Rooted in the past but always looking forward with a progressive vision for making the world a better place, the Sisters of Charity of Nazareth have tremendously impacted the development of local Catholic culture and local culture overall, while at the same time making their compassionate mark globally.
Throughout its history, the SCN were always ready to respond to what was needed at the time, answering the Lord’s call to go out into the world and do good deeds.
The order first began in 1812, not long after the settlement of Nelson County by Catholic families migrating west from Maryland. In the early frontier days of Kentucky, Bishop Benedict Joseph Flaget saw there was a need for religious education for those pioneering families into his new Diocese of Bardstown. Flaget put out the call to young women, imploring them to consider a life in service of the Church. Six women answered that call, including 19-year-old Catherine Spalding, who eventually was elected Nazareth’s first mother superior and served in that post for 45 years.
Mother Catherine joined with Bishop John Baptist David to found SCN, and the order quickly outgrew their original home at St. Thomas Parish. That led to the sisters moving in 1822 to their current campus north of Bardstown, following the generous purchase and donation of the property by a sympathetic Presbyterian minister at the time.
SCN’s educational efforts were already well underway at this point. After building a church and a motherhouse on the new site, the sisters set about to expand their original mission, starting a high school for girls — Nazareth Academy, one of the oldest educational institutions west of the Appalachian Mountains, as well as a college that would grow into what is now Spalding University in honor of Mother Catherine. This was all at a time when education for girls was not widespread in the U.S. And they’ve been participating in the education of local students ever since.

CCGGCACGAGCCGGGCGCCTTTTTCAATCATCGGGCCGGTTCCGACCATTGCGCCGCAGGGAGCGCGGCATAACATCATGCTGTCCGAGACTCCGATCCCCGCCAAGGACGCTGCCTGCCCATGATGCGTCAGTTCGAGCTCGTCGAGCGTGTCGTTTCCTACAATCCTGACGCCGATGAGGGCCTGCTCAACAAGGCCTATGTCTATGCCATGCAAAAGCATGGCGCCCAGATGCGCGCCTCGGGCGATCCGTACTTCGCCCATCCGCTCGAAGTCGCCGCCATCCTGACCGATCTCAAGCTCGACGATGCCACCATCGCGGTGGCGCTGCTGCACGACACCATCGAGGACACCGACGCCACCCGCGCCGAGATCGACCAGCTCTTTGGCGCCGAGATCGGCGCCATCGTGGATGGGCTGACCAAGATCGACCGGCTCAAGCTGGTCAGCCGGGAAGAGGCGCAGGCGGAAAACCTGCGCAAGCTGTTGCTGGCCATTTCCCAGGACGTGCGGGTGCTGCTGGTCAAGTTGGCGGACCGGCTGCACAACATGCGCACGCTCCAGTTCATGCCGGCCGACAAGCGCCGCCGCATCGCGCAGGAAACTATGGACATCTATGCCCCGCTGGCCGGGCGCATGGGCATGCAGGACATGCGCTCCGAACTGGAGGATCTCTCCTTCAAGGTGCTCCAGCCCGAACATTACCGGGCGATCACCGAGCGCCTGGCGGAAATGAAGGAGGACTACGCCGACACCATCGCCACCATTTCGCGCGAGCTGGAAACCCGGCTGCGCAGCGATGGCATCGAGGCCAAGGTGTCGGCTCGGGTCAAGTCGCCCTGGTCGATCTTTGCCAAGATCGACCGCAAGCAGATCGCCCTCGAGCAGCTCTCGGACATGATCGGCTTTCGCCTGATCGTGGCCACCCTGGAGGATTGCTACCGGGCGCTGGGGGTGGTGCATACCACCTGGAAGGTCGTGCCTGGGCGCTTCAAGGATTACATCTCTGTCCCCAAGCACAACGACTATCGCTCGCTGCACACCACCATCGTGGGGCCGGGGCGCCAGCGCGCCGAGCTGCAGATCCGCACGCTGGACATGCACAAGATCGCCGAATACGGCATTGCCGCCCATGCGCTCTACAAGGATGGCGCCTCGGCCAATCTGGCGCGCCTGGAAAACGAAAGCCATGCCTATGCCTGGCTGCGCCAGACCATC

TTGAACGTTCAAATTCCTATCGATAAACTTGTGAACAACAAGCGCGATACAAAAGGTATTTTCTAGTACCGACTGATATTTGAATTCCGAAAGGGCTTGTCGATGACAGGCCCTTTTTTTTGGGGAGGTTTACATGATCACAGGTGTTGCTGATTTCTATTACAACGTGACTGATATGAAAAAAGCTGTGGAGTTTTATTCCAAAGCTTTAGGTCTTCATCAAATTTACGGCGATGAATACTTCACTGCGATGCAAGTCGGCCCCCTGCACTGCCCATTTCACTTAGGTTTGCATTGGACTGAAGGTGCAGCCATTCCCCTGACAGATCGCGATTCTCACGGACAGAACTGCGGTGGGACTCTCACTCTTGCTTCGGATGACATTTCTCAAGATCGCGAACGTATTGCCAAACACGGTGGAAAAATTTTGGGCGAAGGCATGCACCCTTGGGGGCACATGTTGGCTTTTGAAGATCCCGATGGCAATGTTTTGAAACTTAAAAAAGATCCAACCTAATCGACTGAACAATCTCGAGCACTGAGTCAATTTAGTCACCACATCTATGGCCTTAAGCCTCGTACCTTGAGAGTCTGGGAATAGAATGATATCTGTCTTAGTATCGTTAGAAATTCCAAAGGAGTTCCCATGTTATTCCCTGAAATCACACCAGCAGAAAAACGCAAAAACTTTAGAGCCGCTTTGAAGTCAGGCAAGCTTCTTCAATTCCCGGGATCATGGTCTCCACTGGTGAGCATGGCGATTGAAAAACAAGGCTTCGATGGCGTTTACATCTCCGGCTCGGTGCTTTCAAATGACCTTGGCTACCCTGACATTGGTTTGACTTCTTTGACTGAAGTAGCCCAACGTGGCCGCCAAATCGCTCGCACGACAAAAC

SCN branched out into social work in 1832, when Mother Catherine decided to take in a pair of orphans from Louisville, and expanded from there into health care in 1833, when the sisters helped care for those afflicted by a cholera outbreak.
The order, and its mission has grown ever since, responding wherever needed. Now, SCN’s ministries number 121 and stretch into five countries, including the U.S., Belize, India, Nepal and Botswana. Helping the poor and disenfranchised, especially women, has remained a key focus of the sisters’ efforts around the world, combating poverty and injustice.
As times changed, SCN changed with them, expanding their mission into many areas. The sisters fight for grand ideas on the ground level, working for world peace, human rights, and values. The sisters have long advanced the cause of racial equality, and take a strong stance toward defending the environment.
As the world has changed in two centuries, the Sisters of Charity of Nazareth have evolved as well, sometimes drawing the sisters into the political battles of the day.
SCN’s stance as an ally for women is evident today in its work to stem the tide of human trafficking in the world. The sisters work to raise awareness of the practice and help reintegrate girls caught up in the scourge back into society.
Climate change and protecting the environment — locally and globally — has taken on greater prominence in the order in modern times as well. SCN was an early advocate of recycling and attempts to make the Nazareth campus as sustainable as possible. The sisters were also active in opposing the controversial Bluegrass Pipeline, which would have passed through Nelson County. And on a global scale, they expressed their opposition to our country’s recent pull-out from the Paris climate accord.
Times will change, and new challenges will be presented to the order as it enters its third century. The Sisters of Charity of Nazareth have shown their progressive streak and willingness to fight the tough battles for justice for nearly 200 years, and that pioneering spirit that has been with the order since its founding will continue to be a welcome guiding light for the future of Bardstown and Nelson County, Kentucky, the United States and the world. We are truly blessed to have them in our midst.